Nurse Case Study: Failure to ensure a safe environment and failure to utilize translator services

Medical malpractice claims may be asserted against any healthcare practitioner, including nurses. This case involves a registered nurse working in an acute care setting.


The insured RN was assigned the admission of a terminally ill elderly patient with a gastrointestinal (GI) bleed. Upon admission, the initial nursing assessment characterized the patient as a ‘low fall risk’, despite meeting many of the facility’s ‘high fall risk’ criteria. The insured also noted that the patient did not speak English, but the family could translate when needed.

On day two of the admission, the insured nurse was not assigned care responsibilities for the patient. During this time, the family noted a change in the patient’s mental status. The patient’s daughter, the primary caretaker, reported that the patient seemed confused at times. The examples the daughter gave included the patient repeating the same questions throughout the day, as well as forgetting to wait for assistance when walking to the restroom. The admitting provider documented that the patient’s overall condition remained stable. Due to the reported mild confusion, the provider adjusted some of the patient’s medications.

By the third day of the hospital admission, the insured nurse was again assigned care of the patient. The patient’s assessment of being at a low risk of falls remained unchanged despite notations of being confused and attempting to get out of bed unassisted. At the start of his shift, the nurse walked by the patient’s room and noticed the family at the bedside. The nurse decided to delay his initial shift assessment until after the family left.
A few hours later, the patient was found by a family member on her hands and knees on the floor next to the hospital bed. The patient told the family member that she needed to go to the restroom and got up without assistance. She did not complain of any pain or hitting her head when the insured nurse evaluated her after the fall. The insured took the patient’s vital signs, assisted her back to bed and administered the scheduled night medications, which included a medication that had a sedative effect.

An hour later, the family notified the insured nurse of the patient’s acute change in mental status. It was at this time that the insured notified the hospitalist of the fall. A CT scan was ordered, indicating a new cerebral hemorrhage. The patient was transferred to a higher acuity hospital for treatment. She was subsequently transferred to a rehabilitation facility where the family decided to discontinue treatment and she died 10 days following the fall.

Shortly after the patient’s death, the family filed a lawsuit against the hospital, the hospitalist and the insured nurse.

The allegations against the insured included:
  • Negligently and carelessly failing to ensure that the patient’s bed alarm was in place and turned on;
  • Negligently and carelessly failing to inform the patient’s family that the bed alarm was turned off only during their visit and that they should notify the insured when the visit was concluded so that the alarm could then be turned back on;
  • Negligently and carelessly failing to closely monitor the visit from the patient’s family so that he, the insured, would be aware when the family departed and could, therefore, ensure that patient was not left in her room alone with the bed alarm turned off;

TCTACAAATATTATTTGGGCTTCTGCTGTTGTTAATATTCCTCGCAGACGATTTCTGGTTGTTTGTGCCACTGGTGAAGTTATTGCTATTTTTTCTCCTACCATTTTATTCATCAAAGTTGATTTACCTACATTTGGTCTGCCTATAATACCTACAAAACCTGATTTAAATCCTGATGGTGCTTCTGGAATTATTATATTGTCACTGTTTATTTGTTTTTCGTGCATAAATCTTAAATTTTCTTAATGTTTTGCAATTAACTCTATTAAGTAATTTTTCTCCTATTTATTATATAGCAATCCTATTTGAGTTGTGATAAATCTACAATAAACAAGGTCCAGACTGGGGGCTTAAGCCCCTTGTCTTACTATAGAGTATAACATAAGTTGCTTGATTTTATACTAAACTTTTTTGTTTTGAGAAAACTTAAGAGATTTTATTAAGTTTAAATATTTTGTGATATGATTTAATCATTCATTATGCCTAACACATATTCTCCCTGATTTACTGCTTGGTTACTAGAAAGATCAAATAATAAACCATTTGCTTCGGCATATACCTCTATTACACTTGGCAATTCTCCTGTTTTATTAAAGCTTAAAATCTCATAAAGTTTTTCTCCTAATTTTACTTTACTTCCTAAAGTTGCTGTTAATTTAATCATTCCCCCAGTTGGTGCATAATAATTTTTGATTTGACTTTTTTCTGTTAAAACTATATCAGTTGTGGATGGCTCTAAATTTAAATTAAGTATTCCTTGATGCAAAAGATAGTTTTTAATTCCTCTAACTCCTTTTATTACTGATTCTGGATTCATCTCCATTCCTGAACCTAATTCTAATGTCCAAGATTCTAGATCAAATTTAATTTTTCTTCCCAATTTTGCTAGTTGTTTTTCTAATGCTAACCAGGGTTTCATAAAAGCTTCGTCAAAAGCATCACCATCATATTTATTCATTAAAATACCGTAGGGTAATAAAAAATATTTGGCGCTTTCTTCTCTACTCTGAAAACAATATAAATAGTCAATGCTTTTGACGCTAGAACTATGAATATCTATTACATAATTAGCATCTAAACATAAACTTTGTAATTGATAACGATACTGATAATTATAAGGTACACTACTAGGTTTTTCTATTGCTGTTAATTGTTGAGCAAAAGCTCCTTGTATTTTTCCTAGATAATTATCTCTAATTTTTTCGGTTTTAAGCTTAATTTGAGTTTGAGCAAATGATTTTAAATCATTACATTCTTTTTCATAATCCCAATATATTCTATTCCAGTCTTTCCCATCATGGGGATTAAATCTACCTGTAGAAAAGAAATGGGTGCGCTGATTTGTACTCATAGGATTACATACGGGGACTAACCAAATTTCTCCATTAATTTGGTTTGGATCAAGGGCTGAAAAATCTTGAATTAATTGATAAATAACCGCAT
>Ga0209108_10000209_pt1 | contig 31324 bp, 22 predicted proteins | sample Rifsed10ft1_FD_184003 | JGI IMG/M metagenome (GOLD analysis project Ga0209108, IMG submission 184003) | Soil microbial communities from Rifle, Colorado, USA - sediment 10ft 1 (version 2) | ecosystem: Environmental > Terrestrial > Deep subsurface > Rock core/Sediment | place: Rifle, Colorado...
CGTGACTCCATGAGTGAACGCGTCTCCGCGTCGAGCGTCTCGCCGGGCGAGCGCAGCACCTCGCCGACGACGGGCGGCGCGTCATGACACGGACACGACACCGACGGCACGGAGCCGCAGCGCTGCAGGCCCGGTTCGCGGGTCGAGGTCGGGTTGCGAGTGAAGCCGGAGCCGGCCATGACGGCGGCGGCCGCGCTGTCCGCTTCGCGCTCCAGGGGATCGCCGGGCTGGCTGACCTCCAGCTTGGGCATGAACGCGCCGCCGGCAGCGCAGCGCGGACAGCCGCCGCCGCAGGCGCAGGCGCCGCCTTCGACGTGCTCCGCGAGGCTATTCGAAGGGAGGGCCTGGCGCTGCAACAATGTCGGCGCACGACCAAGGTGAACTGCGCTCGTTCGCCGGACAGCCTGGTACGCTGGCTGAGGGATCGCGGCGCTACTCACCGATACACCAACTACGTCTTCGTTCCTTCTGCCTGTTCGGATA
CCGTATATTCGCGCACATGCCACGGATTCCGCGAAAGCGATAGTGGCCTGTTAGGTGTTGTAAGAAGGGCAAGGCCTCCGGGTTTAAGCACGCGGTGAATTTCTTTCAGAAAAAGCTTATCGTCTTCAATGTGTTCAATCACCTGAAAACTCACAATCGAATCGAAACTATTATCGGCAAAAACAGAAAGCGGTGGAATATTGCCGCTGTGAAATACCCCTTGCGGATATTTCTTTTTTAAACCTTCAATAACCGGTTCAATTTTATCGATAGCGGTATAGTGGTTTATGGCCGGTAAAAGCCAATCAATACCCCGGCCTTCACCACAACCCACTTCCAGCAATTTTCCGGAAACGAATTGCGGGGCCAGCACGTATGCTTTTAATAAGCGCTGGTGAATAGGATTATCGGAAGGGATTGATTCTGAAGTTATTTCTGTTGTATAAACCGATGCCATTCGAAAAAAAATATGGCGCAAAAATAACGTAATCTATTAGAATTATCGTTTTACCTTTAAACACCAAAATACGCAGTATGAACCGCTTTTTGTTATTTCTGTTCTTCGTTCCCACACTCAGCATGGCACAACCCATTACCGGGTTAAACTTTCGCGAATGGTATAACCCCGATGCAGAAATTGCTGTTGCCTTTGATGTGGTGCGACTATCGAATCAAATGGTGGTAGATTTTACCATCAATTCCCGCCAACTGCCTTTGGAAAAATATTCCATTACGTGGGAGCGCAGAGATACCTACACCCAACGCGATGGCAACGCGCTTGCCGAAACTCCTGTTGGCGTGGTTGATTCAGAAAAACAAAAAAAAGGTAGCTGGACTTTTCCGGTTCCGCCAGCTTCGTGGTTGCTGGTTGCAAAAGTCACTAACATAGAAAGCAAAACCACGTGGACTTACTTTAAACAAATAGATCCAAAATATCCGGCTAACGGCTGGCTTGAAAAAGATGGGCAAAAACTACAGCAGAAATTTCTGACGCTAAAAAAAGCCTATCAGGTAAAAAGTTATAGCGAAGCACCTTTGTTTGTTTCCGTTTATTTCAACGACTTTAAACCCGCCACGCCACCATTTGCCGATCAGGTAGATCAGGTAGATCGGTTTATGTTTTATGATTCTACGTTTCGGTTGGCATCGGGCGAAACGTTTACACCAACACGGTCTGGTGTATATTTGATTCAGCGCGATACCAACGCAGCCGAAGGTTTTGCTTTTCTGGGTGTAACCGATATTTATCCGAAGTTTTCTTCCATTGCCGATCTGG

• Negligently and carelessly failing to conduct a thorough nursing and neurological assessment of the patient when she was found on the floor of her room;
  • Negligently and carelessly failing to ensure that a physician promptly saw and evaluated the patient after her fall;
  • Negligently and carelessly failing to obtain and utilize available translator services to question the patient and determine that she had in fact struck her head during the fall;
  • Negligently and carelessly failing to recognize the patient’s mental status changes resulting from her fall and promptly report those changes to the responsible physician;
  • Negligently and carelessly failing to conduct and document a nursing neurological assessment after being informed by family members of the patient’s mental status changes; and
  • Negligently and carelessly administered sedating drug following the fall without informing or consulting the responsible physician.

Risk Management Comments

The Department of Public Health (DPH) investigation of the patient’s fall determined that the hospital failed to ensure that the patient was in a safe environment and that adequate protocols were implemented and documented to ensure the patient’s safety. 

The DPH report also criticized the insured nurse and other hospital staff regarding many aspects of the patient’s care. Notably, the report criticized the nurse for failing to utilize an interpreter when examining the patient after the fall, for failing to conduct, or document, a neurological assessment following the fall, or a reassessment, after the patient exhibited mental status changes and for failing to recognize the patient’s mental status changes and report them to a physician in a timely manner. 

The report also criticized the hospitalist for failing to evaluate the patient after being informed of the fall. The nurses on duty prior to the insured’s shift were criticized for failing to initially identify the patient as being at risk for falls, and for failing to document the basis for the change in the patient’s risk for falls. The report further noted that the insured received a written reprimand for ignoring the hospital’s policies related to patient fall prevention, use of a qualified interpreter, and for inadequate documentation and nurse assessments.